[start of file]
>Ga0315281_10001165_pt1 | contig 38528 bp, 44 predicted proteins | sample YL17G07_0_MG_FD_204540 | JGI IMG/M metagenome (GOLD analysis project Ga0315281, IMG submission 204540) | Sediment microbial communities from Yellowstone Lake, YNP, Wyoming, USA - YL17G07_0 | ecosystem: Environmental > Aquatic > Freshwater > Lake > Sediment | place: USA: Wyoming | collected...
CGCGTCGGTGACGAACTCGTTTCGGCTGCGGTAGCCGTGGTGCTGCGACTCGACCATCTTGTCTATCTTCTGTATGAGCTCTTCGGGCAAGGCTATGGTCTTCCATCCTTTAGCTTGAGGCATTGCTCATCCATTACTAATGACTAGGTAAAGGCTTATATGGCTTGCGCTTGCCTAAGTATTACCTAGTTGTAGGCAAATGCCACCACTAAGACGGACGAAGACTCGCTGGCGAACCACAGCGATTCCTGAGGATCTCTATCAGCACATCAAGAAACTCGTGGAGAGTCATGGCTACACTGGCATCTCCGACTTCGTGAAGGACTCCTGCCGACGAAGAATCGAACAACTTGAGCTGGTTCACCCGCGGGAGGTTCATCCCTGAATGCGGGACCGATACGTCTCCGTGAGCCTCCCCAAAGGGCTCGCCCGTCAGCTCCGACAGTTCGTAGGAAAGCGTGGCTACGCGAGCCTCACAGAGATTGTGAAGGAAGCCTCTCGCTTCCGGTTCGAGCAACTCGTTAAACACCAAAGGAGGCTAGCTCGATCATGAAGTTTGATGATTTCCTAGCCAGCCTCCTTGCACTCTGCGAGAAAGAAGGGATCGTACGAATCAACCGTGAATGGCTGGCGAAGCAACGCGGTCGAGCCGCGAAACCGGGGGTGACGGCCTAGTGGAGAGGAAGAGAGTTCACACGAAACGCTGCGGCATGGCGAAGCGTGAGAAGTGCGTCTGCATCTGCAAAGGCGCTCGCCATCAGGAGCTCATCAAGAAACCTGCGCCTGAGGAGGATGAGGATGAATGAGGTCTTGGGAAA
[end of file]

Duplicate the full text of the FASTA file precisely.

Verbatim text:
>Ga0315281_10001165_pt1 | contig 38528 bp, 44 predicted proteins | sample YL17G07_0_MG_FD_204540 | JGI IMG/M metagenome (GOLD analysis project Ga0315281, IMG submission 204540) | Sediment microbial communities from Yellowstone Lake, YNP, Wyoming, USA - YL17G07_0 | ecosystem: Environmental > Aquatic > Freshwater > Lake > Sediment | place: USA: Wyoming | collected...
CGCGTCGGTGACGAACTCGTTTCGGCTGCGGTAGCCGTGGTGCTGCGACTCGACCATCTTGTCTATCTTCTGTATGAGCTCTTCGGGCAAGGCTATGGTCTTCCATCCTTTAGCTTGAGGCATTGCTCATCCATTACTAATGACTAGGTAAAGGCTTATATGGCTTGCGCTTGCCTAAGTATTACCTAGTTGTAGGCAAATGCCACCACTAAGACGGACGAAGACTCGCTGGCGAACCACAGCGATTCCTGAGGATCTCTATCAGCACATCAAGAAACTCGTGGAGAGTCATGGCTACACTGGCATCTCCGACTTCGTGAAGGACTCCTGCCGACGAAGAATCGAACAACTTGAGCTGGTTCACCCGCGGGAGGTTCATCCCTGAATGCGGGACCGATACGTCTCCGTGAGCCTCCCCAAAGGGCTCGCCCGTCAGCTCCGACAGTTCGTAGGAAAGCGTGGCTACGCGAGCCTCACAGAGATTGTGAAGGAAGCCTCTCGCTTCCGGTTCGAGCAACTCGTTAAACACCAAAGGAGGCTAGCTCGATCATGAAGTTTGATGATTTCCTAGCCAGCCTCCTTGCACTCTGCGAGAAAGAAGGGATCGTACGAATCAACCGTGAATGGCTGGCGAAGCAACGCGGTCGAGCCGCGAAACCGGGGGTGACGGCCTAGTGGAGAGGAAGAGAGTTCACACGAAACGCTGCGGCATGGCGAAGCGTGAGAAGTGCGTCTGCATCTGCAAAGGCGCTCGCCATCAGGAGCTCATCAAGAAACCTGCGCCTGAGGAGGATGAGGATGAATGAGGTCTTGGGAAA